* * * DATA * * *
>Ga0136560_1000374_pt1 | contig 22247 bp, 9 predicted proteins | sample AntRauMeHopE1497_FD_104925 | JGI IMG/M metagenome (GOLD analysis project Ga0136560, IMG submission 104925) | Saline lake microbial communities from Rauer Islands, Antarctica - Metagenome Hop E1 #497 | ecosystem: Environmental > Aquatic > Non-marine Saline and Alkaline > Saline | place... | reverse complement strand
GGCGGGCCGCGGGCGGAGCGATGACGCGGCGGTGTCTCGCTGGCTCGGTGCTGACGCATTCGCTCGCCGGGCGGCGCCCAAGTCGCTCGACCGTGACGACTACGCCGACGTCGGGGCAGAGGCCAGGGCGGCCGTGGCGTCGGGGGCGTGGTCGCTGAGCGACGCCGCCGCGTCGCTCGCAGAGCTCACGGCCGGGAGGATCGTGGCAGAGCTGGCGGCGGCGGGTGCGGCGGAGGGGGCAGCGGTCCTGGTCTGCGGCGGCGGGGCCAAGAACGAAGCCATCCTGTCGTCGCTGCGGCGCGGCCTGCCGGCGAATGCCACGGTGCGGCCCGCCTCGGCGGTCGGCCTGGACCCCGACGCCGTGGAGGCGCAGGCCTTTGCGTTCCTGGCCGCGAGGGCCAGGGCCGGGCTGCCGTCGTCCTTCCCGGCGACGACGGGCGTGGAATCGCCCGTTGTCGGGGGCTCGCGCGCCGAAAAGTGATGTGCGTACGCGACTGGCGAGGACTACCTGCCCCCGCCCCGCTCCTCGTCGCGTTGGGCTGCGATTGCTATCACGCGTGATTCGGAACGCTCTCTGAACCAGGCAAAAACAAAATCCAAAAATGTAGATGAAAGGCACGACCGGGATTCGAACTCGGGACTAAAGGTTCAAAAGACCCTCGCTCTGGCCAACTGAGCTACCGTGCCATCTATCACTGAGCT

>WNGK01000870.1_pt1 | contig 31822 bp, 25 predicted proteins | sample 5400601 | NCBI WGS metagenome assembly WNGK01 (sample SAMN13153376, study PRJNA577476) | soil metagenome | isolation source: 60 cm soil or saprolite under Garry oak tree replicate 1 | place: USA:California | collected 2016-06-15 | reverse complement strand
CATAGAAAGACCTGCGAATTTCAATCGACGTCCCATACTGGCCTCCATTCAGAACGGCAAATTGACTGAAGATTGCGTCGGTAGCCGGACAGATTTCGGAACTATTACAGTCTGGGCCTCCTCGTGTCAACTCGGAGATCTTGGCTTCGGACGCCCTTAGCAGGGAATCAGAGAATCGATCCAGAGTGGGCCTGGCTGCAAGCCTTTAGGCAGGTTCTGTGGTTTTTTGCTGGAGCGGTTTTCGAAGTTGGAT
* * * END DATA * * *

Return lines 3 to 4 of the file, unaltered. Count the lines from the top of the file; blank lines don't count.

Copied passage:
>WNGK01000870.1_pt1 | contig 31822 bp, 25 predicted proteins | sample 5400601 | NCBI WGS metagenome assembly WNGK01 (sample SAMN13153376, study PRJNA577476) | soil metagenome | isolation source: 60 cm soil or saprolite under Garry oak tree replicate 1 | place: USA:California | collected 2016-06-15 | reverse complement strand
CATAGAAAGACCTGCGAATTTCAATCGACGTCCCATACTGGCCTCCATTCAGAACGGCAAATTGACTGAAGATTGCGTCGGTAGCCGGACAGATTTCGGAACTATTACAGTCTGGGCCTCCTCGTGTCAACTCGGAGATCTTGGCTTCGGACGCCCTTAGCAGGGAATCAGAGAATCGATCCAGAGTGGGCCTGGCTGCAAGCCTTTAGGCAGGTTCTGTGGTTTTTTGCTGGAGCGGTTTTCGAAGTTGGAT